After years of planning by the survivors of the Charleston, South Carolina church massacre, architectural designs for the public memorial have been finalized.
The tribute was designed by Michael Arad, the planner behind the $700 million National September 11 Memorial in New York.
Arad, a former Israeli soldier, knows all too well the pain of senseless violence and was asked to submit an essay on forgiveness along with his design sketches.
The 40-something draftsman once told the New York Times he wanted this particular memorial “to promote a sense of community, that when you walk into this space, you become a member of this congregation."
Plans for the memorial come just three years after nine members of a Bible study were gunned down by white supremacist Dylann Roof at the historic Mother Emanuel AME Church.
Roof sat through the entire Bible teaching and even took part in the prayer before opening fire on the group.
Court records describe the shooter as a 9th-grade dropout who showed no remorse for the murders he committed.
The Washington Post reports Roof wrote in a jailhouse journal, “I would like to make it crystal clear: I do not regret what I did,” Roof wrote. “I am not sorry. I have not shed a tear for the innocent people I killed.”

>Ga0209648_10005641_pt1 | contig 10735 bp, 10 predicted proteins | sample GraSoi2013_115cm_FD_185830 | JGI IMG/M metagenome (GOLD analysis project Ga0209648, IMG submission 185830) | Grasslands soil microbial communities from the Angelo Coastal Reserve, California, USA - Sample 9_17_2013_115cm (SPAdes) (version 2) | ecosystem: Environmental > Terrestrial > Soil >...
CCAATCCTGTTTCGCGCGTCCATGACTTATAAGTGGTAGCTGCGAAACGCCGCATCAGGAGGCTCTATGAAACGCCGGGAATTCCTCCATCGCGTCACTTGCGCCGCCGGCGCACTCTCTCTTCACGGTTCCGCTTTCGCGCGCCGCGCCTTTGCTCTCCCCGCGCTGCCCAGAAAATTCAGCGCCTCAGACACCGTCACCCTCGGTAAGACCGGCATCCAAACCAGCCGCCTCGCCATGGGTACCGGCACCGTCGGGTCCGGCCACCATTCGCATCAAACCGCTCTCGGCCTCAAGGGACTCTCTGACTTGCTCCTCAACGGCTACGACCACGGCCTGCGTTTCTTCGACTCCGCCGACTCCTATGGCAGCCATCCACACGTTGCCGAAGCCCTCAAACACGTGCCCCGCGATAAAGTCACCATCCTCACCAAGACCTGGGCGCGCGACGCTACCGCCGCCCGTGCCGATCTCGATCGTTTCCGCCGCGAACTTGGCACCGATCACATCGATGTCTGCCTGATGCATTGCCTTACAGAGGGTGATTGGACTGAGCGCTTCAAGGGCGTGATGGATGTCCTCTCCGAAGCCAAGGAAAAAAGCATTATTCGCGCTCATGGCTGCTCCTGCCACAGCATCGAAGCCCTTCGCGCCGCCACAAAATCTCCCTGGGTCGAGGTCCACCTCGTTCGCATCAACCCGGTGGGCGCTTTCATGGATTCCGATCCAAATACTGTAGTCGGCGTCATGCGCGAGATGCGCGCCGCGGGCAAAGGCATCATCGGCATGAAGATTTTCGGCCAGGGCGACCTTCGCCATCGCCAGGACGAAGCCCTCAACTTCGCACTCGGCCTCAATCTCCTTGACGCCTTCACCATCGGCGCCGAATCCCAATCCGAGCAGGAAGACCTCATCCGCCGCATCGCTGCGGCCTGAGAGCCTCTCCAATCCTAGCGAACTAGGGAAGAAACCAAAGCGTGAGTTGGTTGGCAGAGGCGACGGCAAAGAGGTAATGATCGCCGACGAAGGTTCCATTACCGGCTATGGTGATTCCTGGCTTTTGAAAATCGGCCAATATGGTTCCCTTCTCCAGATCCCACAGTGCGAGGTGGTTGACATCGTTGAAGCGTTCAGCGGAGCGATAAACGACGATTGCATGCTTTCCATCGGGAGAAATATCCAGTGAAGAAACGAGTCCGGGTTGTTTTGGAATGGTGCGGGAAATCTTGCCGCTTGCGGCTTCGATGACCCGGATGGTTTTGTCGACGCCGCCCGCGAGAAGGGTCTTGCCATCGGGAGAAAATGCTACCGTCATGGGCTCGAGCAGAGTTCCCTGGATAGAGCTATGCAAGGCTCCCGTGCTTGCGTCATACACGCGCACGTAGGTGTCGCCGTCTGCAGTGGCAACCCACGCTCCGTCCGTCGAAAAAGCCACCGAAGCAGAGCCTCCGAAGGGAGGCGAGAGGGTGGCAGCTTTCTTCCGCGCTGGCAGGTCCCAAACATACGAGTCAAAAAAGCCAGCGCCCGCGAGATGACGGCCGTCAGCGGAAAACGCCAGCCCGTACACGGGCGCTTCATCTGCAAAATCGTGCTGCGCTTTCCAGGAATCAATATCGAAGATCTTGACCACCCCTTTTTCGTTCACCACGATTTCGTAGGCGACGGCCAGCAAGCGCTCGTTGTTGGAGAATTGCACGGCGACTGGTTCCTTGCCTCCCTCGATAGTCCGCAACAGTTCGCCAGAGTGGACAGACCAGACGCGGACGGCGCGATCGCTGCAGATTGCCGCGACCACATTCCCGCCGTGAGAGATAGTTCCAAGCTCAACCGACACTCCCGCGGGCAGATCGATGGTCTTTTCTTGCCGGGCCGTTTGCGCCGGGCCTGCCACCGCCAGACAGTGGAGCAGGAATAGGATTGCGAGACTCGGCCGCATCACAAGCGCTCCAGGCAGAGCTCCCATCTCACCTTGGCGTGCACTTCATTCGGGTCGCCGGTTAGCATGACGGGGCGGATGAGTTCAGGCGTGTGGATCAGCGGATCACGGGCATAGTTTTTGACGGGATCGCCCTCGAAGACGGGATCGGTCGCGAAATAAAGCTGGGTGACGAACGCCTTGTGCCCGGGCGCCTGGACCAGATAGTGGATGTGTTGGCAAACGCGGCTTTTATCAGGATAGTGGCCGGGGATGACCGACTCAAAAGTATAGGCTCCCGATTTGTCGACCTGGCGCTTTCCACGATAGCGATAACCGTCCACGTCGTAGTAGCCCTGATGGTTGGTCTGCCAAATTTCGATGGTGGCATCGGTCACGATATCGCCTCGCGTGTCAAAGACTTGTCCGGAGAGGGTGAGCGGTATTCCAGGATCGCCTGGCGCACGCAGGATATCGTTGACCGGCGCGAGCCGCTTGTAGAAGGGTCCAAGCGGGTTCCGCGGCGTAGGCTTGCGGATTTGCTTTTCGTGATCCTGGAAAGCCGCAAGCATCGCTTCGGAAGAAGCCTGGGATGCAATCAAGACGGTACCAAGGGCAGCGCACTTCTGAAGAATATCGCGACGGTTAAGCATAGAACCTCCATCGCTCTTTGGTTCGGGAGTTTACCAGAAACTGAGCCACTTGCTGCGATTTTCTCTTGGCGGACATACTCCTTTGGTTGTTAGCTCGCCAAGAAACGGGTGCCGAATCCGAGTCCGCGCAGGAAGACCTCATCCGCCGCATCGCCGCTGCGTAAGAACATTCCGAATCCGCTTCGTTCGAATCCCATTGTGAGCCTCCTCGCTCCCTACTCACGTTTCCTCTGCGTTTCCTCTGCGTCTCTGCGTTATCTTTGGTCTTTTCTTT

Though the shooter was unrepentant, the Architects Newspaper reports the tribute will not highlight the hate behind the massacre but rather “showcase how the Charleston community and members of the congregation came together in a way that no one expected—with grace and forgiveness.”
The memorial will celebrate the nine lives lost that fateful day as well as those of the five victims who survived and the church family that continues to heal.
The memorial will consist of two parts: a Memorial Courtyard and a Survivor’s Courtyard.
The site will have benches with high arc backs situated in a circular setting which mimics the way the nine Bible study members sat during weekly Wednesday night services.
According to the Emanuel Nine Memorial fund, the plans also include a marble fountain bearing the names of the nine who were lost with water flowing “from a cross-shaped source, filling the basin and gently spilling over the names of the nine.”
The design was unveiled earlier this week at a service marking the 200th anniversary of the church.
The event kicked off a fundraising effort to gather the roughly $10 million needed to complete the project.
In a video chronicling the church response to this tragic act of hatred, Rev. Eric Manning, senior pastor of Mother Emanuel AME Church, said we must remember that "love is always going to be stronger than hate."